Estimating past population dynamics from molecular sequences that have been sampled longitudinally through time is an important problem in infectious disease epidemiology, molecular ecology and macroevolution. Popular solutions, such as the skyline and skygrid methods, infer past effective population sizes from the coalescent event times of phylogenies reconstructed from sampled sequences, but assume that sequence sampling times are uninformative about population size changes. Recent work has started to question this assumption by exploring how sampling time information can aid coalescent inference. Here we develop, investigate, and implement a new skyline method, termed the epoch sampling skyline plot (ESP), to jointly estimate the dynamics of population size and sampling rate through time. The ESP is inspired by real-world data collection practices and comprises a flexible model in which the sequence sampling rate is proportional to the population size within an epoch but can change discontinuously between epochs. We show that the ESP is accurate under several realistic sampling protocols and we prove analytically that it can at least double the best precision achievable by standard approaches. We generalise the ESP to incorporate phylogenetic uncertainty in a new Bayesian package (BESP) in BEAST2. We re-examine two well-studied empirical datasets from virus epidemiology and molecular evolution and find that the BESP improves upon previous coalescent estimators and generates new, biologically-useful insights into the sampling protocols underpinning these datasets. Sequence sampling times provide a rich source of information for coalescent inference that will become increasingly important as sequence collection intensifies and becomes more formalised.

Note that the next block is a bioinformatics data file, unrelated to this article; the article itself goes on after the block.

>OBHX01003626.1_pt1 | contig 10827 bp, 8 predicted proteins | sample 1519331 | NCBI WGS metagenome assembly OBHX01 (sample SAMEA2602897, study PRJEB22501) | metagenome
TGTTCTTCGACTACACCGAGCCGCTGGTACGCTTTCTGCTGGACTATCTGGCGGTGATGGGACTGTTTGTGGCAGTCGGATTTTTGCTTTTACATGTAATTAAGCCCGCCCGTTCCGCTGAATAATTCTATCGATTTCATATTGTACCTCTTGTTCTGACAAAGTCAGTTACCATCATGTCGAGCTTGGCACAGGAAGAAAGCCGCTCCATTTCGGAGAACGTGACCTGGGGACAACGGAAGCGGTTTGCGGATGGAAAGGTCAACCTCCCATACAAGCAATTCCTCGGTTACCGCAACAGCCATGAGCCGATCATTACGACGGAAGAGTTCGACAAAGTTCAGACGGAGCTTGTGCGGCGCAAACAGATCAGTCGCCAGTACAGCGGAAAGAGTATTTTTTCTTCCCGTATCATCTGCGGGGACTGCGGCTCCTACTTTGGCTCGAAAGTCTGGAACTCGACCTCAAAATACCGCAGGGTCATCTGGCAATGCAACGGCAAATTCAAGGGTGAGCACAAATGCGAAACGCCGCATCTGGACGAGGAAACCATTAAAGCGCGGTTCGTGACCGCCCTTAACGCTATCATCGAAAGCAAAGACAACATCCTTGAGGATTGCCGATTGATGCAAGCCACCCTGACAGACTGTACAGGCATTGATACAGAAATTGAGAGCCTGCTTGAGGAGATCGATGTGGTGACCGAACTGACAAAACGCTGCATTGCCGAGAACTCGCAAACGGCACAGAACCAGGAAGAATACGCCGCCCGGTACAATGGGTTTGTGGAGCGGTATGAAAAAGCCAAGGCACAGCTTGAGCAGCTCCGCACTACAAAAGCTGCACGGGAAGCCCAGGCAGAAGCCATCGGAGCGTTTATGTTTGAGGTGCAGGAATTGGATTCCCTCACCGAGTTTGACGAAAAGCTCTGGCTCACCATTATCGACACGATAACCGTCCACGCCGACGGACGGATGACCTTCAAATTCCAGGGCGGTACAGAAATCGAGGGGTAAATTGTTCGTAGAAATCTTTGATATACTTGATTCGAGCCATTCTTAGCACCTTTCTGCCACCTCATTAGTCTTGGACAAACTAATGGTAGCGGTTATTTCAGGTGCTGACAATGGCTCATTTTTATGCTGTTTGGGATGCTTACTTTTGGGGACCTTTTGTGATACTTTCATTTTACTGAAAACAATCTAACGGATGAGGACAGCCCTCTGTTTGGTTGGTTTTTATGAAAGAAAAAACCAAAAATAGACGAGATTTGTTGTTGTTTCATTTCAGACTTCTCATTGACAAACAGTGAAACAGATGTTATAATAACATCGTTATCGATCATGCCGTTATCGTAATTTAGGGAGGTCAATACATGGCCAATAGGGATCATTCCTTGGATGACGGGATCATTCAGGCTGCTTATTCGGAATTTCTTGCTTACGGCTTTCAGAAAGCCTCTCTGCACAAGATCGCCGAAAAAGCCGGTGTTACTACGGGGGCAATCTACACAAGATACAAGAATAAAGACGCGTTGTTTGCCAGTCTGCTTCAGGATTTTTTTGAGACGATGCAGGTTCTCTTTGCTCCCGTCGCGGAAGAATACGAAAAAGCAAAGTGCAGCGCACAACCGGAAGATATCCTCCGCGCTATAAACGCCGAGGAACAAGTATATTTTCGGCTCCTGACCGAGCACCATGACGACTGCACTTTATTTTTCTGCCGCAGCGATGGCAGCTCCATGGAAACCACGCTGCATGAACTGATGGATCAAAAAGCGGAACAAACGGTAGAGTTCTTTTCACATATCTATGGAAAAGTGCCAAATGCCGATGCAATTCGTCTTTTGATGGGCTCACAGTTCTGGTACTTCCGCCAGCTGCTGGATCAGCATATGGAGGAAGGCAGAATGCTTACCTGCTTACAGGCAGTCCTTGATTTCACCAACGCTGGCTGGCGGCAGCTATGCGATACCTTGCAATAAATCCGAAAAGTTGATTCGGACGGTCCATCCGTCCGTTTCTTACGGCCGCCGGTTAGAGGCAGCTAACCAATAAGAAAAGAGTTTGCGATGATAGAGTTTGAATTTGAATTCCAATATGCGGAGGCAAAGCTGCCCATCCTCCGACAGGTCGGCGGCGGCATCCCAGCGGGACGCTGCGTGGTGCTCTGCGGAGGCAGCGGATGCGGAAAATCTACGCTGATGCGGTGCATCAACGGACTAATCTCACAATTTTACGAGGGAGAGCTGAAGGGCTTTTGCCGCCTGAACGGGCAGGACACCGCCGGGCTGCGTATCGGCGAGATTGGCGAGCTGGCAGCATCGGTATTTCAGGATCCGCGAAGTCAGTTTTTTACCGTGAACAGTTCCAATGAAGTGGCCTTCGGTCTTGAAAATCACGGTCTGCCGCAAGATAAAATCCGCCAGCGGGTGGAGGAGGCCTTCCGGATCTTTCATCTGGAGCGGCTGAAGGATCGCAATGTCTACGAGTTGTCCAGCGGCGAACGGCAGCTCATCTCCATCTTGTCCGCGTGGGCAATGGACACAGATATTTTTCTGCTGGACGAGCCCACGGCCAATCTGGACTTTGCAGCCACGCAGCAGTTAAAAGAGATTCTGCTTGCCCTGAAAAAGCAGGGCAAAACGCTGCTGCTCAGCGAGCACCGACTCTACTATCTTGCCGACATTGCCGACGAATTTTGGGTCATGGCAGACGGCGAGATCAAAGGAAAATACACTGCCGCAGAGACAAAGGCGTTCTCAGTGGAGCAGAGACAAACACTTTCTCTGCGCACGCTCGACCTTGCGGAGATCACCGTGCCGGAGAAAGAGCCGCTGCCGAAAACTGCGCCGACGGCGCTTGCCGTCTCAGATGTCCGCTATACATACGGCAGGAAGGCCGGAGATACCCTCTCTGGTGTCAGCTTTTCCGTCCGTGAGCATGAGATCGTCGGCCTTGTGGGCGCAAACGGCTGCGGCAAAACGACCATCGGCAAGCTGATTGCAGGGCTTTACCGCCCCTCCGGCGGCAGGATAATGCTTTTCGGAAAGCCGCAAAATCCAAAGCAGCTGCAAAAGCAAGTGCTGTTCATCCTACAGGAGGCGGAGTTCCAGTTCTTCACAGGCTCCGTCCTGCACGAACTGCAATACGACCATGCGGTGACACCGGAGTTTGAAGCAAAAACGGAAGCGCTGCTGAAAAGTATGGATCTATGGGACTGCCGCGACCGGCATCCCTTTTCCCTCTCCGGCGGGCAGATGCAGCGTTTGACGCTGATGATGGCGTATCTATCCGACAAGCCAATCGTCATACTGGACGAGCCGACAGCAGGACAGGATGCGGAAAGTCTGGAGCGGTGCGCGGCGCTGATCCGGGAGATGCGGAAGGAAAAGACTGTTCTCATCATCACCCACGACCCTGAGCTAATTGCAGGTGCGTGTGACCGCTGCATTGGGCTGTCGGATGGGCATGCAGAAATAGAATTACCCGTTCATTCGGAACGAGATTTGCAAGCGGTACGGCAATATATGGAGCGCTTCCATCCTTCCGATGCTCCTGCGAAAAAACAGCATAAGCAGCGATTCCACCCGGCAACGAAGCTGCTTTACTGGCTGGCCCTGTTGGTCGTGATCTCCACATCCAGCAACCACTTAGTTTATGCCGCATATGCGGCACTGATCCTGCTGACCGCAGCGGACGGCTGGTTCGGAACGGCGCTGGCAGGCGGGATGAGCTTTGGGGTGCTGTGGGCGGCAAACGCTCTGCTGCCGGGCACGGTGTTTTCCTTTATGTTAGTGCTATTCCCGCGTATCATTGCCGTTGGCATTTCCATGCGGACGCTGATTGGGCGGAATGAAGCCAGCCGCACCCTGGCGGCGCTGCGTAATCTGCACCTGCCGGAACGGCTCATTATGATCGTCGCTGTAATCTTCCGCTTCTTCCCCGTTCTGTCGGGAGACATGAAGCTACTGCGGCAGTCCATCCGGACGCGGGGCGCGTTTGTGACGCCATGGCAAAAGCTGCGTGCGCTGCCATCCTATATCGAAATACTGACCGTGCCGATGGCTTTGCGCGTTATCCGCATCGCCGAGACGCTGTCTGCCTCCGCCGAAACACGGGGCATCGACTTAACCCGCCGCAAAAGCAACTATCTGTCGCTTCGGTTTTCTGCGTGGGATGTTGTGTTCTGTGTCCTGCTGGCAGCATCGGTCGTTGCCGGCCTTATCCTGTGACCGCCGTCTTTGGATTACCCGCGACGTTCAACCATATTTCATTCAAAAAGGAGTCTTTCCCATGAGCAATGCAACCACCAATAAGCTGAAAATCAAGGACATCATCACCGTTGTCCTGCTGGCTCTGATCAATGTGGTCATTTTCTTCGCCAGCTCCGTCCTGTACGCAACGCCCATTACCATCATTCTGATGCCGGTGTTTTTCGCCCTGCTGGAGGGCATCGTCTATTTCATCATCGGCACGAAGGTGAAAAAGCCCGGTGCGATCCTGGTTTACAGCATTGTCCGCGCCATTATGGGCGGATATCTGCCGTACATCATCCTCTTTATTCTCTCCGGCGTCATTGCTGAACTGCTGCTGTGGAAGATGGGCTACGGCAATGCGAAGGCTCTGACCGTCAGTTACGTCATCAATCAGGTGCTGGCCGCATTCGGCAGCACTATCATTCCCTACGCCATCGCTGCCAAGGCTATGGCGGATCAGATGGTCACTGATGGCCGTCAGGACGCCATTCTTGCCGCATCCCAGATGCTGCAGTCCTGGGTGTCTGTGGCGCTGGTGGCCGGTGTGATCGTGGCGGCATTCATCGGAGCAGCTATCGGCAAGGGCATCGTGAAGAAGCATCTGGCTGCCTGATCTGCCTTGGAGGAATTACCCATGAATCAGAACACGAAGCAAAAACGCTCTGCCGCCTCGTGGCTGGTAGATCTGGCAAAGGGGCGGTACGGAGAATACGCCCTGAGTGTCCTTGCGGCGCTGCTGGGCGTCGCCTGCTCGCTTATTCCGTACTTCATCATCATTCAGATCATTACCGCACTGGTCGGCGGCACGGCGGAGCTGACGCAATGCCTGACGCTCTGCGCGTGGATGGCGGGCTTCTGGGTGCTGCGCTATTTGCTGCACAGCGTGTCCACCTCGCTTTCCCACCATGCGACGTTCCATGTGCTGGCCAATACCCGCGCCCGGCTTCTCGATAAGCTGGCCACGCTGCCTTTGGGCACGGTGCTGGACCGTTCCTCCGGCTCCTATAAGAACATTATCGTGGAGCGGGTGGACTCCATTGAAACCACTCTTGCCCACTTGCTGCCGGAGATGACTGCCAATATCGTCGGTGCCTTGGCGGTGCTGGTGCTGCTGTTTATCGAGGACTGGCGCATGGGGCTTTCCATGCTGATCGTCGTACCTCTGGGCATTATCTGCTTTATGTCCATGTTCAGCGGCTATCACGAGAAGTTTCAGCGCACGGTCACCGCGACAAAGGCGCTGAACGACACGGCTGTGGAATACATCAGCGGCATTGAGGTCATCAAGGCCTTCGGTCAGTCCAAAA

Journal article

Parag KV, Donnelly CA, 2019, Optimising Renewal Models for Real-Time Epidemic Prediction and Estimation

<jats:title>Abstract</jats:title><jats:p>The effective reproduction number, <jats:italic>R</jats:italic><jats:sub><jats:italic>t</jats:italic></jats:sub>, is an important prognostic for infectious disease epidemics. Significant changes in <jats:italic>R</jats:italic><jats:sub><jats:italic>t</jats:italic></jats:sub> can forewarn about new transmissions or predict the efficacy of interventions. The renewal model infers <jats:italic>R</jats:italic><jats:sub><jats:italic>t</jats:italic></jats:sub> from incidence data and has been applied to Ebola virus disease and pandemic influenza outbreaks, among others. This model estimates <jats:italic>R</jats:italic><jats:sub><jats:italic>t</jats:italic></jats:sub> using a sliding window of length <jats:italic>k</jats:italic>. While this facilitates real-time detection of statistically significant <jats:italic>R</jats:italic><jats:sub><jats:italic>t</jats:italic></jats:sub> fluctuations, inference is highly <jats:italic>k</jats:italic> -sensitive. Models with too large or small <jats:italic>k</jats:italic> might ignore meaningful changes or over-interpret noise-induced ones. No principled <jats:italic>k</jats:italic> -selection scheme exists. We develop a practical yet rigorous scheme using the accumulated prediction error (APE) metric from information theory. We derive exact incidence prediction distributions and integrate these within an APE framework to identify the <jats:italic>k</jats:italic> best supported by available data. We find that this <jats:italic>k</jats:italic> optimises short-term prediction accuracy and expose how common, heuristic <jats:italic>k</jats:italic> -choices, which seem sensible, could be misleading.</jats:p>

Journal article

Parag KV, 2019, On signalling and estimation limits for molecular birth-processes, Journal of Theoretical Biology, Vol: 480, Pages: 262-273, ISSN: 0022-5193